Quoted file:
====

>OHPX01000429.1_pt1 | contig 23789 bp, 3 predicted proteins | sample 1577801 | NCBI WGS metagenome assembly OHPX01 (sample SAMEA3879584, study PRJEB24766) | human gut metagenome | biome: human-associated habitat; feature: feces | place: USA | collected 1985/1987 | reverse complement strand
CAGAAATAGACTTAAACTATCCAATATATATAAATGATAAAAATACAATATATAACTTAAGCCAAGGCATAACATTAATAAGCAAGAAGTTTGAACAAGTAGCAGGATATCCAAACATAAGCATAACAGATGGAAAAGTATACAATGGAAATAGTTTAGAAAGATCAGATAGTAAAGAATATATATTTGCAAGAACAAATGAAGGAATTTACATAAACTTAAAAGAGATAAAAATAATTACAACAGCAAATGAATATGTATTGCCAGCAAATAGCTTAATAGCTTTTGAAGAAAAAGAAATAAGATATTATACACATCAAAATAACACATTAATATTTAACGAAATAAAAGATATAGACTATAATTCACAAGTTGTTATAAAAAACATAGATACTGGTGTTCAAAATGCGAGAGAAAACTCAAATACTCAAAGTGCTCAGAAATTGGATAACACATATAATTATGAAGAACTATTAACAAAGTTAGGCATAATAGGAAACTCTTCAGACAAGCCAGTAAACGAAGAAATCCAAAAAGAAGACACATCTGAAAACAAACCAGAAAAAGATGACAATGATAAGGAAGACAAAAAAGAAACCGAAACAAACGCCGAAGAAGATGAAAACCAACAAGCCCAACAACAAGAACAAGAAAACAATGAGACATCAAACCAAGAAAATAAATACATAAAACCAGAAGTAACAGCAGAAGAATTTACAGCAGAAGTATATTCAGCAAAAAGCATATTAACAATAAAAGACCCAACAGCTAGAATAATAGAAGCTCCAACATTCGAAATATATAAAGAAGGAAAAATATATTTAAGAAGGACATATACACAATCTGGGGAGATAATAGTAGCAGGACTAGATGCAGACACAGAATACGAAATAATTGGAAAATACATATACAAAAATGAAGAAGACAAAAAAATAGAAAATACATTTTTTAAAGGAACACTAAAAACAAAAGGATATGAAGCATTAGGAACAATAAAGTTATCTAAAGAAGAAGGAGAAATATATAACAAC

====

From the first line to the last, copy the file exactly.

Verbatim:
>OHPX01000429.1_pt1 | contig 23789 bp, 3 predicted proteins | sample 1577801 | NCBI WGS metagenome assembly OHPX01 (sample SAMEA3879584, study PRJEB24766) | human gut metagenome | biome: human-associated habitat; feature: feces | place: USA | collected 1985/1987 | reverse complement strand
CAGAAATAGACTTAAACTATCCAATATATATAAATGATAAAAATACAATATATAACTTAAGCCAAGGCATAACATTAATAAGCAAGAAGTTTGAACAAGTAGCAGGATATCCAAACATAAGCATAACAGATGGAAAAGTATACAATGGAAATAGTTTAGAAAGATCAGATAGTAAAGAATATATATTTGCAAGAACAAATGAAGGAATTTACATAAACTTAAAAGAGATAAAAATAATTACAACAGCAAATGAATATGTATTGCCAGCAAATAGCTTAATAGCTTTTGAAGAAAAAGAAATAAGATATTATACACATCAAAATAACACATTAATATTTAACGAAATAAAAGATATAGACTATAATTCACAAGTTGTTATAAAAAACATAGATACTGGTGTTCAAAATGCGAGAGAAAACTCAAATACTCAAAGTGCTCAGAAATTGGATAACACATATAATTATGAAGAACTATTAACAAAGTTAGGCATAATAGGAAACTCTTCAGACAAGCCAGTAAACGAAGAAATCCAAAAAGAAGACACATCTGAAAACAAACCAGAAAAAGATGACAATGATAAGGAAGACAAAAAAGAAACCGAAACAAACGCCGAAGAAGATGAAAACCAACAAGCCCAACAACAAGAACAAGAAAACAATGAGACATCAAACCAAGAAAATAAATACATAAAACCAGAAGTAACAGCAGAAGAATTTACAGCAGAAGTATATTCAGCAAAAAGCATATTAACAATAAAAGACCCAACAGCTAGAATAATAGAAGCTCCAACATTCGAAATATATAAAGAAGGAAAAATATATTTAAGAAGGACATATACACAATCTGGGGAGATAATAGTAGCAGGACTAGATGCAGACACAGAATACGAAATAATTGGAAAATACATATACAAAAATGAAGAAGACAAAAAAATAGAAAATACATTTTTTAAAGGAACACTAAAAACAAAAGGATATGAAGCATTAGGAACAATAAAGTTATCTAAAGAAGAAGGAGAAATATATAACAAC